KF: In the series, FBI agent Peter Burke forges a dynamic partnership with Neal. In your personal life, have you had any mentors who have influenced you in a similar way?

MB: I think so many actors have over the course of my career, and I would say, on this job, it's really Tim DeKay [the actor who plays Peter Burke]. We have a relationship on the set, as well, where I lean on him a lot. He's definitely taken me under his wing and shown me the ropes as it were. I think a lot of actors have been influential, but I think the best way to learn is to just be there and watch and live it and see how the really seasoned veterans do it...and take notes. Copious notes.

KF: When you were growing up in Spring, Texas, how did you get into acting?

MB: We had a high school teacher who was bringing the plays that were happening on Broadway and off-Broadway to our school, and we were workshopping them in class. I remember doing scenes from Angels in America when I was 15 years old in Spring, Texas, which is kind of amazing if you think about it. So he was really informative.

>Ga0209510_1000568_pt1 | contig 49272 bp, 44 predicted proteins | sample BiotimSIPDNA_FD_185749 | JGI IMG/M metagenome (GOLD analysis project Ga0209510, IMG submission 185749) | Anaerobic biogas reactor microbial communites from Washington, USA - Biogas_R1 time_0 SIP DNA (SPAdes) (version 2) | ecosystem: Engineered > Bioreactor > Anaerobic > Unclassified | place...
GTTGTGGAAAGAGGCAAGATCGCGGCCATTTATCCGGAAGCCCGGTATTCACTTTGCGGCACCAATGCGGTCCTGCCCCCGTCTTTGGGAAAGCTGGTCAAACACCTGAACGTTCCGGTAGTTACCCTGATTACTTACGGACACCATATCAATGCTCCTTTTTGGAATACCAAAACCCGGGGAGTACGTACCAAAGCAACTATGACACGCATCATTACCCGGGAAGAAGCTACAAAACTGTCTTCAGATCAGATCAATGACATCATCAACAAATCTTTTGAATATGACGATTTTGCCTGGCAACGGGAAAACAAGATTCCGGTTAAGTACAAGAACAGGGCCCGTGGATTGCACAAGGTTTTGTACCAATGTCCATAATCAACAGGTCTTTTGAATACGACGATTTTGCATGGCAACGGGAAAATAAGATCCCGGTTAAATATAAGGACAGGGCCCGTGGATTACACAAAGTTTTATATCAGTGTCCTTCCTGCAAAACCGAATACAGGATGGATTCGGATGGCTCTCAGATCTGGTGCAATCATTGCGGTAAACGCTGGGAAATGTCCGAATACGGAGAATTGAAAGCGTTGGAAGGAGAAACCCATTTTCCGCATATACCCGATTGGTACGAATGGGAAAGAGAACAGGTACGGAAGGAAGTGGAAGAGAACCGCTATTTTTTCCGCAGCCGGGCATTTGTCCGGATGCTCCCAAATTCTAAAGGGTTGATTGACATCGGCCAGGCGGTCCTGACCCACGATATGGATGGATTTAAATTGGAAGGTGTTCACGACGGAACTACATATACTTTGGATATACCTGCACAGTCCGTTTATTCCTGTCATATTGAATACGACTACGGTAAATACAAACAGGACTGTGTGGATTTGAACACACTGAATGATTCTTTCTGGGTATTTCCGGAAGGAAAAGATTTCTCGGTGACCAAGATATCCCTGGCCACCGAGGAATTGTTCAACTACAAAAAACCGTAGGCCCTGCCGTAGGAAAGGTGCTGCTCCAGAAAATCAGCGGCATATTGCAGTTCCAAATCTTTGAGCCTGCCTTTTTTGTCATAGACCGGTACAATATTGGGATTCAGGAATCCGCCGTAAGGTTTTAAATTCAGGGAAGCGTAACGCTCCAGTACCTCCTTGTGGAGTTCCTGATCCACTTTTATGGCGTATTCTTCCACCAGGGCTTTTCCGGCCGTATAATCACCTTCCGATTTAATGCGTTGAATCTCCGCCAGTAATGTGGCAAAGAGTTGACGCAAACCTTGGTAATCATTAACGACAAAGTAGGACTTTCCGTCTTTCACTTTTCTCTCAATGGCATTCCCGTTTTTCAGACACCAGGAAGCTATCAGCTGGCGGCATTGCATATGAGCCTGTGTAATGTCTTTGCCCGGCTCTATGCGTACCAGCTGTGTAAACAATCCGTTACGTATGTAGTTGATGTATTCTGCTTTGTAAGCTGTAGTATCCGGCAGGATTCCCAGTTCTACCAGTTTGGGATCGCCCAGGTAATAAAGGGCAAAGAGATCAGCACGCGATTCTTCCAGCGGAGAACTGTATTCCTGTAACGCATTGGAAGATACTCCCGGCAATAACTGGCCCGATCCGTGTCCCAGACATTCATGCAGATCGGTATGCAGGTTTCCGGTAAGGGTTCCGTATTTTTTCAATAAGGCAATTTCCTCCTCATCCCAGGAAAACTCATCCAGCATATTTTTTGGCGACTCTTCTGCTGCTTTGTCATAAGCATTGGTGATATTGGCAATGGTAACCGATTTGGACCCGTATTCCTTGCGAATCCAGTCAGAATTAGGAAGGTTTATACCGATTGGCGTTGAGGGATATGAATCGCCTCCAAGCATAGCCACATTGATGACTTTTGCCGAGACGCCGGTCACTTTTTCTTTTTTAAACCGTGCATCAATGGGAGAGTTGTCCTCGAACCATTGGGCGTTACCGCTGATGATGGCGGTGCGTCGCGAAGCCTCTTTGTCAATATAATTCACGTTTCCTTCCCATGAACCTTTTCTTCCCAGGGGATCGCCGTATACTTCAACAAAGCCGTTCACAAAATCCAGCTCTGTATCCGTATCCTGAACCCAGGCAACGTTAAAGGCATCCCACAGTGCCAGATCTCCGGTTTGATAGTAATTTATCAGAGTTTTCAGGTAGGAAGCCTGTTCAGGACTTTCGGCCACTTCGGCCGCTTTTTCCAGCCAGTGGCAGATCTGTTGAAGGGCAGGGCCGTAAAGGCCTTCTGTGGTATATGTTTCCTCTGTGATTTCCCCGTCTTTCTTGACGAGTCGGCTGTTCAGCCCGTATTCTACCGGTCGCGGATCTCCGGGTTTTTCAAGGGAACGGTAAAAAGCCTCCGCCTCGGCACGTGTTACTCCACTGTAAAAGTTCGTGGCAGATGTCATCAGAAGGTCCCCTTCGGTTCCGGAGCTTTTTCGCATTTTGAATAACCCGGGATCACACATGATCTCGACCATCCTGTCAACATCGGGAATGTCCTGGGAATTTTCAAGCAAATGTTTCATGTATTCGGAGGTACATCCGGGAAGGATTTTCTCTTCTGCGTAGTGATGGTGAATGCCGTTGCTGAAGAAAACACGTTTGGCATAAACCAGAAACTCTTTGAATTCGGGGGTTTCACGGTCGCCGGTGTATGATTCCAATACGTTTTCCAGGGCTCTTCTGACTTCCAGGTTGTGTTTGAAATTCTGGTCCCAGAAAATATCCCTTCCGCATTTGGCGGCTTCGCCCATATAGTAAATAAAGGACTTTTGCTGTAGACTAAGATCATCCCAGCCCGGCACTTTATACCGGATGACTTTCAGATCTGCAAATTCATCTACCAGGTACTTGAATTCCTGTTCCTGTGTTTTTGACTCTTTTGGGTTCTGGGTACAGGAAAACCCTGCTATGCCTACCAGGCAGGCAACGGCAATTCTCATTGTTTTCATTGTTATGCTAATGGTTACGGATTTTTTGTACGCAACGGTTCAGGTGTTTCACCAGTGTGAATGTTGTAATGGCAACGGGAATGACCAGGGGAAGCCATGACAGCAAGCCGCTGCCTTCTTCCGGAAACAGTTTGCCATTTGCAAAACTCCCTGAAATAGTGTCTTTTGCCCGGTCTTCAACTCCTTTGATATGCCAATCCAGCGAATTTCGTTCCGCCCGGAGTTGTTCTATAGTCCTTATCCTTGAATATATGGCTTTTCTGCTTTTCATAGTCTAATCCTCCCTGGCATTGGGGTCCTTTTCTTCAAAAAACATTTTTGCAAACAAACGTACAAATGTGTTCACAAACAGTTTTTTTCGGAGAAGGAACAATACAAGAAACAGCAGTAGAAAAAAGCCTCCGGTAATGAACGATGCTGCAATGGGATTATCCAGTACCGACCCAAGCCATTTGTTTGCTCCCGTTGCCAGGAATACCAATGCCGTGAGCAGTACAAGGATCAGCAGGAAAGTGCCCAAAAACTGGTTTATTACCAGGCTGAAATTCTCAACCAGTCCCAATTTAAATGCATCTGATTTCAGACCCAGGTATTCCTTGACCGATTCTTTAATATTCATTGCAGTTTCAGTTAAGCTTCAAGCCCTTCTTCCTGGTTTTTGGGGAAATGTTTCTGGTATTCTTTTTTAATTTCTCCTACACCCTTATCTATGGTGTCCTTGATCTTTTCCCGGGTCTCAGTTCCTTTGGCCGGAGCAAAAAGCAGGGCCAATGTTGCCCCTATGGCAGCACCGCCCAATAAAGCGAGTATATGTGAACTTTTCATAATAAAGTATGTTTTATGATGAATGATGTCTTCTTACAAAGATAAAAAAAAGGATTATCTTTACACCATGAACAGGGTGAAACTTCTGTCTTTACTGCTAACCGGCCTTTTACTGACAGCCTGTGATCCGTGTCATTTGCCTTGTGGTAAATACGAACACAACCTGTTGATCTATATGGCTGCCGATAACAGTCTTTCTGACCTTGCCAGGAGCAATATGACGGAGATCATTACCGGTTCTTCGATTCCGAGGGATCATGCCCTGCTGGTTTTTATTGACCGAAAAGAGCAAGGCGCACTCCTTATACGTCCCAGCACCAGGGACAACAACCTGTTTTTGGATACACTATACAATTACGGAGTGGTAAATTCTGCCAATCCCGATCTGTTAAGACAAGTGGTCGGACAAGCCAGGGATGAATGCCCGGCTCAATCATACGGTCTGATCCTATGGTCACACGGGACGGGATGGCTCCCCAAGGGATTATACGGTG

Then, there was an actress named Annalee Jefferies who was in the resident company at the Alley Theatre, which is the regional theater in Houston, which is about an hour away from where I lived. I started studying with her, and then I got a job doing Street Car Named Desire with her when I was 17, which I quit the football team for and started commuting down there to work with her. She was influential in helping me get into schools and get a good head on my shoulders. Coming from Spring, I mean, there was a certain naivety that came with that. That was great on one hand, but also, I needed to be a little bit more in touch with reality or the reality that exists in New York and L.A. She was very helpful with that, as well.


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